LA MORA, Mexico (Reuters) – The massacre of nine women and children in northern Mexico could test breakaway Mormon families’ attachment to communities that for decades have been a haven for a way of life shunned by the mainstream Church of Jesus Christ of Latter-Day Saints.
Soldiers assigned to National Guard keep watch outside the properties of Mexican-American Mormons that were killed in Bavispe, as part of an ongoing security operation by the federal government, in La Mora, Sonora state, Mexico November 6, 2019. REUTERS/Jose Luis Gonzalez
Monday’s dirt road ambush of three families of Mormon origin was the deadliest attack on U.S. citizens in Mexico in recent memory and put the close-knit religious communities in the uncomfortable spotlight of the country’s raging drug war.
The victims – three women and six children – came from prominent local families, including the LeBarons and Langfords, dual citizens of both Mexico and the United States, like most residents of the handful of Mormon settlements in the area that date back decades.
Nestled in the fertile valleys of the Sierra Madre mountains just a few hours drive south from the U.S. border, the oldest communities stem from the late 1800s, when upheaval over polygamy in the Utah-based church led to their founding.
Grieving relatives fondly remembered happy childhoods marked by thriving farms and big families.
“We had full confidence, and full trust, completely fearless, we’d lived there for 70 to 80 years in absolute peace and prosperity,” said Lafe Langford, 33, a friend and relative of the victims.
He described the farms, carpenter shops and sawmills of La Mora, the village where the victims lived, as a “paradise for children,” with 350 full-time residents, and another 1,000 who, like him, shuttle between the United States and Mexico.
Born and raised in La Mora, he said he had been planning to move back permanently from the United States but could not focus on that now due to feelings of shock and sadness.
Aurora LeBaron, 26, who lives in the United States, recalled spending several years as a young girl in Colonia LeBaron, a nearby community, and returns frequently.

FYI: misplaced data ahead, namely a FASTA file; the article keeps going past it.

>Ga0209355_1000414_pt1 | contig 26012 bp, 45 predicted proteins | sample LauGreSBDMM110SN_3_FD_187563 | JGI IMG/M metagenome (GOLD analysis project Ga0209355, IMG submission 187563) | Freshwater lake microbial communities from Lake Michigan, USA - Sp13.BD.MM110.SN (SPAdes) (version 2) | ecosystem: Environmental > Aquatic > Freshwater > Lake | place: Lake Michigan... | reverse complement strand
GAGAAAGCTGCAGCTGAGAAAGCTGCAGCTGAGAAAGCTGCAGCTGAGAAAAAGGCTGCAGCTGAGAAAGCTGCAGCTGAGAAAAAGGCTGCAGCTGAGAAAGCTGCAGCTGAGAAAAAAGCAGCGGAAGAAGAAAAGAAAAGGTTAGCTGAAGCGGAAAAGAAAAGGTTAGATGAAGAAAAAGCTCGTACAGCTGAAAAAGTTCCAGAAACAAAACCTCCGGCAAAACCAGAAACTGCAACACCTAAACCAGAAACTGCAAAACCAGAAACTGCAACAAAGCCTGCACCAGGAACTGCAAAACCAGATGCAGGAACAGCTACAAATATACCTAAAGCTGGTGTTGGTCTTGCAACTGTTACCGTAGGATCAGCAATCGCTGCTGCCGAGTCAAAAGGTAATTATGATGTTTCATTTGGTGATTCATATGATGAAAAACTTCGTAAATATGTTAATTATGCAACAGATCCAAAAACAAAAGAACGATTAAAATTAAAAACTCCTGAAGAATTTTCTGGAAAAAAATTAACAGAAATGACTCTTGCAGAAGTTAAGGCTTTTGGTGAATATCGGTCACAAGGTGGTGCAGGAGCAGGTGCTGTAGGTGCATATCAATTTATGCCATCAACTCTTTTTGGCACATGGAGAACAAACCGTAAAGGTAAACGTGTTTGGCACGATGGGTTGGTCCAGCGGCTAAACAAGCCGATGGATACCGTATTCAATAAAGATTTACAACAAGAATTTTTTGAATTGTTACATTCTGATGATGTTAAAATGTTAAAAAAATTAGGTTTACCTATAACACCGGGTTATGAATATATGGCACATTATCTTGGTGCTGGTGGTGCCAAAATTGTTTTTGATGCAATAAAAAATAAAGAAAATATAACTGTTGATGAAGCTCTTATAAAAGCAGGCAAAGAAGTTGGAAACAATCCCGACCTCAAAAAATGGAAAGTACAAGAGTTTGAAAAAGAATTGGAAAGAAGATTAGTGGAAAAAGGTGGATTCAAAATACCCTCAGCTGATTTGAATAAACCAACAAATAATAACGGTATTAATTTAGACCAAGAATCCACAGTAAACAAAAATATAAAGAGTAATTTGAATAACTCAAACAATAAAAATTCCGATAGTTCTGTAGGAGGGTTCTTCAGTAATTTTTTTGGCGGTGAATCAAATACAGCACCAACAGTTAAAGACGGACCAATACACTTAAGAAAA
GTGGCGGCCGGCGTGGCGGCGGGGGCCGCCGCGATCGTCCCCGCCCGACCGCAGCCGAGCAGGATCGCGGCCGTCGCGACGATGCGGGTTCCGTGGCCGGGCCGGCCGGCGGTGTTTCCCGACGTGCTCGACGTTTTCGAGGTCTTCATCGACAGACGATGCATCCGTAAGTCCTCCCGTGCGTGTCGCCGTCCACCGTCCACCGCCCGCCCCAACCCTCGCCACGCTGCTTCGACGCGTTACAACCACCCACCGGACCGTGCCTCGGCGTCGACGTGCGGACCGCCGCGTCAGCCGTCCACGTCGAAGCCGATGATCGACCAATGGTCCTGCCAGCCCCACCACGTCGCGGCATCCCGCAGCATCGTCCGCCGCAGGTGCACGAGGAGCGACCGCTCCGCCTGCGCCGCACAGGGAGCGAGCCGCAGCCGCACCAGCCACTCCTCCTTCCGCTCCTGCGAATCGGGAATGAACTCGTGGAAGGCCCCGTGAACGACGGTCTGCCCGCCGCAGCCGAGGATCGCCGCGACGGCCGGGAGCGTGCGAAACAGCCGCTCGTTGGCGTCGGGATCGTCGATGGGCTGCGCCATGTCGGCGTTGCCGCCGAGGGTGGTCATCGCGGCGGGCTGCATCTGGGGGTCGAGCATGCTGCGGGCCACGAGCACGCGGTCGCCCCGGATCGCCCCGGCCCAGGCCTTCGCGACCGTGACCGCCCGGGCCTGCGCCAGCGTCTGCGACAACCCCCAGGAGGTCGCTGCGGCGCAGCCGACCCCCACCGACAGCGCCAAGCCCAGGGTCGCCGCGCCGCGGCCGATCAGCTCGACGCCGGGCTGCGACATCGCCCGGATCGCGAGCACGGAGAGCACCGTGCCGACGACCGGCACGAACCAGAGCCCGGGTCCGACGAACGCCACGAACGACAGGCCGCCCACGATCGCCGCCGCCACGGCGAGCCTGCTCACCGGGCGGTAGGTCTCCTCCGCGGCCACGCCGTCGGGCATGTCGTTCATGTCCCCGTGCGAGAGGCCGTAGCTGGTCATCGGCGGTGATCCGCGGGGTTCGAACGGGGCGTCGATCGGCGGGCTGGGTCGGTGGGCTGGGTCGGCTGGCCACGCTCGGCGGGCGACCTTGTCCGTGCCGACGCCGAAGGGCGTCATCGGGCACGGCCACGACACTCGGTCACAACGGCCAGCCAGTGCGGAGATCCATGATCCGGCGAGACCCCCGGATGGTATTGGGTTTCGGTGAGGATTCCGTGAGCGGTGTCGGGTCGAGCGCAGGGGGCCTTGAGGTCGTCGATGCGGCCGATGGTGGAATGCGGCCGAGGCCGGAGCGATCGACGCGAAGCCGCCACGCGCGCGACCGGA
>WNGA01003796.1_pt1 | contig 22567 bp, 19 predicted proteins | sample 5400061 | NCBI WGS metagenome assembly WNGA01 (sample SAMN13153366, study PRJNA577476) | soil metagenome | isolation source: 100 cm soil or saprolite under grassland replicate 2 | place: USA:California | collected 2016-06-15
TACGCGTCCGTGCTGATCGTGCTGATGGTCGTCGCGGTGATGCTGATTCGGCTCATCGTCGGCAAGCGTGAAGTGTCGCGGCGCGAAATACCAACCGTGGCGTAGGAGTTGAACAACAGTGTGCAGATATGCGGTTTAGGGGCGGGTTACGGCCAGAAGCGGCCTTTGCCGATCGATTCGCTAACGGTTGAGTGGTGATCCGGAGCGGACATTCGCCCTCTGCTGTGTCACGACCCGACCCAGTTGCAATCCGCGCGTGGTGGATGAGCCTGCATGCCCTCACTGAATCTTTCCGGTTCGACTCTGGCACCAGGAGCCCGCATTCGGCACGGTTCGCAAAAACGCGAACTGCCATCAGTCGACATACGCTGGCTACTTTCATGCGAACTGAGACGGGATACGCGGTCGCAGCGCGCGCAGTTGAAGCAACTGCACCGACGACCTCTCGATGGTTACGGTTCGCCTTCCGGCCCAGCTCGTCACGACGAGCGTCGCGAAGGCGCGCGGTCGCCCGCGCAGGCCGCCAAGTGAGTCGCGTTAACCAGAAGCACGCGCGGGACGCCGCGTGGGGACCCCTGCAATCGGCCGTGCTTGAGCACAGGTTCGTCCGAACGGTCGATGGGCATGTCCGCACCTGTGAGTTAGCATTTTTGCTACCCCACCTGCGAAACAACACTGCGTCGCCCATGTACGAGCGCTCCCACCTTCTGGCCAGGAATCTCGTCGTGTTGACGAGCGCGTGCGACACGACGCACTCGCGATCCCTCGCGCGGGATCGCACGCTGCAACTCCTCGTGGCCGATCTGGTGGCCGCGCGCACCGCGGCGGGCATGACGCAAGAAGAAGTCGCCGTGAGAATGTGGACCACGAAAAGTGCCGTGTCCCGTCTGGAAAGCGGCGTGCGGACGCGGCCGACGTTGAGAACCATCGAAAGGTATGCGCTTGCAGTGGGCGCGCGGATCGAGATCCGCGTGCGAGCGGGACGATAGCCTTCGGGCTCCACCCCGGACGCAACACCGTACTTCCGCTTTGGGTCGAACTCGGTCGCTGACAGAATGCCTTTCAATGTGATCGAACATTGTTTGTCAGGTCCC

“I remember having so much freedom, going down the street, everyone was my family,” she said, describing surrounding pecan orchards. “I remember feeling really free and safe.”
Peace has not always reigned among local families.
In 1980, a member of the LeBaron family, Ervil, a polygamist who founded an offshoot community in the Mexican state of Baja California, was jailed for ordering the murder of another Mormon leader and blamed for inspiring followers to commit many more.
The communities date back to a time when the U.S. government was cracking down on polygamy in Utah in the early 1880s, prompting Mormon leaders to send pioneer families to establish colonies of “true believers” in Canada and Mexico, according to Jon Krakauer, who detailed the history of the fundamentalist communities in his book “Under the Banner of Heaven.”
“They went to these remote corners where they wouldn’t be bothered,” he said, adding that the settlements have marriage ties to others in the United States. They include the fundamentalist Arizona community of Short Creek once led by Warren Jeffs, convicted in 2011 of child sexual assault stemming from his marriage to two underage girls.
Short Creek has direct links to the LeBarons through marriage, Krakauer said, citing research done for his book.
Like Krakauer, John Hatch, a local historian and third-generation resident of the nearby community of Colonia Juarez, home to a mainstream Mormon community, bemoaned the violence.
Hatch said the LeBarons and the Langfords were intermarried and that some still believed in polygamy, contrasting them with Mexico’s estimated 1.5 million mainstream Mormons, the religion’s biggest concentration outside the United States.
Calling Colonia LeBaron and La Mora fundamentalist communities, Aurora LeBaron said there were still some people in LeBaron who believed in polygamy, but increasingly few.
“It’s not demonized, but it’s not so practiced,” she said. “We have seen very good examples of people living it.”
Amber Bostwick, 35, told Reuters she was conceived in Colonia LeBaron and that her mother gave birth to her in Sandy, Utah at the age of 15 when her father, a polygamist, was in his 30s and still living in Mexico.
“My family have been generational polygamists all the way back to (founder of Mormonism) Joseph Smith and my mother was raised in this,” said Bostwick, who now lives outside Seattle and has not returned to the communities since she was a child.
Langford, for his part, disputed that the separate La Mora community is fundamentalist, though he said some members are related to or have married into fundamentalist families.
Asked whether his faith in Mexico had been shaken by the attack, historian Hatch in Colonia Juarez said he had no intention of moving away.
“I have always felt safe here,” he said. “We’ve been very blessed and we’ve even heard it stated that the cartels have been told, ‘Hey, don’t mess with those people. Leave them alone.’”
Reporting by David Alire Garcia; Additional reporting by Julia Love and Andrew Hay; Writing by David Alire Garcia; Editing by Dave Graham and Jonathan Oatis